Indeed, the Big Nations need countries likeFiji andWestern Samoato participate in order to call the Championships a “World Cup”, so that television rights can be more marketable internationally, and before they can crow and crown themselves as “world champions”.

 

So why won’t the Big Nations give a fair share of the profits toFiji(and other small countries)?

 

A colonial left-over?

 

  Is this unfairness a colonial leftover?  For most of this century, the rugby playing populations of England,Scotland,Wales,France,Australia,New Zealand andSouth Africadid not regularly play tests with the smaller countries.

 

The mainly black Fijian rugby team was an entertaining aberration in this mainly white world,  providing interesting media copy with their bare feet, bushy hair, fearsome physiques, and open, exuberant rugby. And our teams suitably lost  in the rare Tests thrown our way, with cricket scores that massaged the Big Nation egos. Tut tut, went the rugby pundits then.

 

But not any more.

 

A courageous Fiji team team

 

  With the help of a hard-nosed coach and the presence of internationally experienced players, we have a rugby team that, for the first time, has taken the battle to the Big Nations.

 

There have been disciplined rucks, mauls, scrums, stolen lineouts,  multiple phase plays.  Not to mention bone-crushing, kidney smashing, and teeth-jarring tackling, not a renowned feature of previousFijiteams.  The free exuberant running is still there, but certainly not wildly over-done, as previously.

 

Under the onslaught of theFijimen, the French rooster was plucked, stopped crowing, and was about to croak.  In the other game, the thorns were stripped, and the petals almost wilted, on a shaken English rose that could not believe it was still winning at half time.

 

But unfortunately, the Big Nation referees ruled the roost (none of ours were there). Critical tries against France (one scored and one penalty try) were denied by a referee’s blinkers.   Big Nation forward passes on the way to their tries were somehow missed.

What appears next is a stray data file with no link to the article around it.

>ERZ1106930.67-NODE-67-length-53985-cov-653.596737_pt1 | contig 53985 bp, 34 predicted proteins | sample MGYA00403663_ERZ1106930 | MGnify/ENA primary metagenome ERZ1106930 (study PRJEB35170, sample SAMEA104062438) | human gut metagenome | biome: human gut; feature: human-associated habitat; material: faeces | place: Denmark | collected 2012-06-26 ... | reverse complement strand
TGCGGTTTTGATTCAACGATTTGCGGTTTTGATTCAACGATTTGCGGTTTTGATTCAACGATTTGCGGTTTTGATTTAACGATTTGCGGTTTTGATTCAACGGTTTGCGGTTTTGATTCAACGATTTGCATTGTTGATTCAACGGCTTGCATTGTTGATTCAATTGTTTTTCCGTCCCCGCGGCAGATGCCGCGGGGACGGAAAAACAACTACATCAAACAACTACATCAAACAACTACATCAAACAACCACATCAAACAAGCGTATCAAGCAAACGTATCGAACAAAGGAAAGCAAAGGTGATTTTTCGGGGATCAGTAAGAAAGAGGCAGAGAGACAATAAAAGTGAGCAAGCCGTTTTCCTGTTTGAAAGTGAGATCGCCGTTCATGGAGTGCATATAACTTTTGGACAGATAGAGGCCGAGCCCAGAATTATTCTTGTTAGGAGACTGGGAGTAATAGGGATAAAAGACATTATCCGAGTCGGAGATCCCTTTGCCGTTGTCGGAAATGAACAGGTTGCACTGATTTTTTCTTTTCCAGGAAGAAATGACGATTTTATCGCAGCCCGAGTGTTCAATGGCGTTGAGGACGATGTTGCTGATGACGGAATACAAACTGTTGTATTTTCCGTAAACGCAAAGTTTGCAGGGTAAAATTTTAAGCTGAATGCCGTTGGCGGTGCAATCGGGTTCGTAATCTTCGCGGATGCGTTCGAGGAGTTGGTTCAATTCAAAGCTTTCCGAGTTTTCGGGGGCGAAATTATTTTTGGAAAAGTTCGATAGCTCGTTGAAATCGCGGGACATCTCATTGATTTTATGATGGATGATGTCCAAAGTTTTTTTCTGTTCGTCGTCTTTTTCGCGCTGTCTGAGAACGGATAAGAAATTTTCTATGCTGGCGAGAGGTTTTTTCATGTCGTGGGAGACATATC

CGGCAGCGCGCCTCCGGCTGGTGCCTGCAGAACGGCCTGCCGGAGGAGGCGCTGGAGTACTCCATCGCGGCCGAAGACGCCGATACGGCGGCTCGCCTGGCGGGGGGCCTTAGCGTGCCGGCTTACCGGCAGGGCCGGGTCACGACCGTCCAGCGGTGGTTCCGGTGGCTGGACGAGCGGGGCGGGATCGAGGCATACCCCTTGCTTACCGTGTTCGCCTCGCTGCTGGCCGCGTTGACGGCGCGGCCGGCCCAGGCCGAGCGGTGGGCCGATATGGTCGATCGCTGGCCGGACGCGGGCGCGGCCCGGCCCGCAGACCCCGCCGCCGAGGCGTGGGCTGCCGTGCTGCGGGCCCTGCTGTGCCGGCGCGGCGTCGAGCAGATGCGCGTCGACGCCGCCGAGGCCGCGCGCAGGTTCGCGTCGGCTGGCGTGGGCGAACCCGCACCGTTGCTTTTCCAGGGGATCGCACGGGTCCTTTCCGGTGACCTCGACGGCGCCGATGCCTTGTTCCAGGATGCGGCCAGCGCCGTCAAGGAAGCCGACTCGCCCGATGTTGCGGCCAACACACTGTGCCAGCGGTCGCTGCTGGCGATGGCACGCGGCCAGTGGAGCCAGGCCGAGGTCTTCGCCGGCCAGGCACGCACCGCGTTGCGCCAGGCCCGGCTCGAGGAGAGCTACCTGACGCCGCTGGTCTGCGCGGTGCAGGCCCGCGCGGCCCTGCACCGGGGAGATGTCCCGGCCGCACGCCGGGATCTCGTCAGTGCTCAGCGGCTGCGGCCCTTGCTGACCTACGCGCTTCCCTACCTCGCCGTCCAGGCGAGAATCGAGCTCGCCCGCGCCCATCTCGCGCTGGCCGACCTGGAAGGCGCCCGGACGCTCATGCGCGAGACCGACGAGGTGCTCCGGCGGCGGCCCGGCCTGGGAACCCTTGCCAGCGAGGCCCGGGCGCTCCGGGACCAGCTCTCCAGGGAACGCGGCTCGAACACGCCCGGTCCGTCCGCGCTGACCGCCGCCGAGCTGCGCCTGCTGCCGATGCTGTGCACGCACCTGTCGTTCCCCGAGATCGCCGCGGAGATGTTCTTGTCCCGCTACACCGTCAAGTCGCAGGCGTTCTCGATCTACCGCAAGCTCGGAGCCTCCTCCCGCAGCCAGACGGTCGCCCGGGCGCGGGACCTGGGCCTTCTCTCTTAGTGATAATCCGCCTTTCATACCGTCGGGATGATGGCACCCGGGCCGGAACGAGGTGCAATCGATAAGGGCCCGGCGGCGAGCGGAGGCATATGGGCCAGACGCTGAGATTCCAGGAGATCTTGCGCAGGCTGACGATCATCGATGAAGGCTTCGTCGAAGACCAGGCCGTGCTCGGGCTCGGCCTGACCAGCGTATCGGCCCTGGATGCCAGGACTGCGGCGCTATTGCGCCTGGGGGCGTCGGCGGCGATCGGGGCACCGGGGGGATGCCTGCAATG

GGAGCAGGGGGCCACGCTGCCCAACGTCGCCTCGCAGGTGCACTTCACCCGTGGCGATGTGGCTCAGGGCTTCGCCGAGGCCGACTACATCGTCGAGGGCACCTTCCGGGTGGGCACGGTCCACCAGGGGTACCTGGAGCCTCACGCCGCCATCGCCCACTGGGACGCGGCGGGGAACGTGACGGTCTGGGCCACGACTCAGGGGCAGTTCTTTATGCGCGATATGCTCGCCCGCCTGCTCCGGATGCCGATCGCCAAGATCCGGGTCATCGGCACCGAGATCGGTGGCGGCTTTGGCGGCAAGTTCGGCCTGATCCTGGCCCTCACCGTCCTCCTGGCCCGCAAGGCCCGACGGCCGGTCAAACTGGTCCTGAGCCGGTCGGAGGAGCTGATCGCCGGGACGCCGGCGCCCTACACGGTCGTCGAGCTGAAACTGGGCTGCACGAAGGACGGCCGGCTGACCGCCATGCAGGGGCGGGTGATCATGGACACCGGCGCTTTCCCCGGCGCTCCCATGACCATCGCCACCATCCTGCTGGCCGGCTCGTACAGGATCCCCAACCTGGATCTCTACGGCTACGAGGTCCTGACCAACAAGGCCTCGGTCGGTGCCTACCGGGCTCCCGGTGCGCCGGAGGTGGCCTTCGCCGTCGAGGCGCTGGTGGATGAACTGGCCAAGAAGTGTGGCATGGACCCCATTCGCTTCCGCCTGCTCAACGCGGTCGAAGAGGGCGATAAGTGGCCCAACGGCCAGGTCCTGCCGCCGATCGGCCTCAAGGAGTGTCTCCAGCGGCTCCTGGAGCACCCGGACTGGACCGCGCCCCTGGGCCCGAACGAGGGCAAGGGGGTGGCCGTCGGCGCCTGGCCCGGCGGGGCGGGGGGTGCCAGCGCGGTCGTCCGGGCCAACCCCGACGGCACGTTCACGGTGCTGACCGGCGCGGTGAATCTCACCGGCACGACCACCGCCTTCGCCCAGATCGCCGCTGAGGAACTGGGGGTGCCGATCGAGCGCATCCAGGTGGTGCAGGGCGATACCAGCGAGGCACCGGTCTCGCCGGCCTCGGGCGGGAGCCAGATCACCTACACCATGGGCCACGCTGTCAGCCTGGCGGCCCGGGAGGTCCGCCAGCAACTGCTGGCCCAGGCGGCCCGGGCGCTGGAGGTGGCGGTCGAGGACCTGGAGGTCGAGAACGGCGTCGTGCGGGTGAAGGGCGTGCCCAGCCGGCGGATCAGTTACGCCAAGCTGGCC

Referees have considerable discretion in how they interpret the “rules of the game” and can sometimes decide who wins.  History only remembers the final result, not the referees’ blunders or blinkers, and no result is ever changed after the game.

 

Rugby is also trade, not just sport

 

  It is time that Fiji, Western Samoa and Tonga devoted several of their plentiful Ausaid and NZODA scholarships to train their own internationally qualified and certified referees, who can make their presence felt in the “international referees old boys club”, and whose international experience can then filter down to the local levels.

 

Fiji must treat its international sporting efforts in the same way that it treats its international trading arrangements.

 

With dozens of Fijians playing overseas, rugby is an important export industry forFiji.  A hundred citizens playing rugby overseas, easily earn $10 millions a year forFiji.

 

What also of the annual Super Twelve series, from whichFiji,Western Samoa andTongahave been callously excluded?   Don’t we deserve at least one combined team, perhaps?

 

Surely there is excellent value in using rugby for advertisingFiji for tourism.  Hundreds of millions of people watched internationally, every time thatFijiplayed in the World Cup.

 

What would be the monetary advertising value to the tourism industry or interests, if everyFiji jersey had on the back, “DenerauFiji” or “Air Pacific,Fiji”?  Could the tourism industry be a key source of funds for rugby?

 

What would be the effect in our tourism markets if the “home game” for our combined team in the Super Twelve series, could be alternated betweenSuva,Apia and Tongatapu, against teams fromAustralia, NZ andSouth Africa.  Imagine the matches being televised live in all the home countries, with advertisements of tourism destinations during the advertising breaks?

 

Just as with the WTO,Lomeand Sparteca, our Governments must also increase pressure for changes to the “financial rules” of international rugby, for a fairer share of the rugby cake, which our rugby teams have helped to bake.

 

It is time that the Governments of Fiji andWestern Samoa called a meeting of the small nations (perhaps assisted by the Forum Secretariat), form a “cartel”, and begin serious “sporting trade discussions” withAustralia,New Zealand andSouth Africa.

 

There must at least be “free entry” of our rugby teams to the Super Twelve series, and a proper sharing of benefits, so that rugby can also develop in the islands and compete on more even terms with the Big Nations.

 

We need a genuine “level playing field” for our rugby.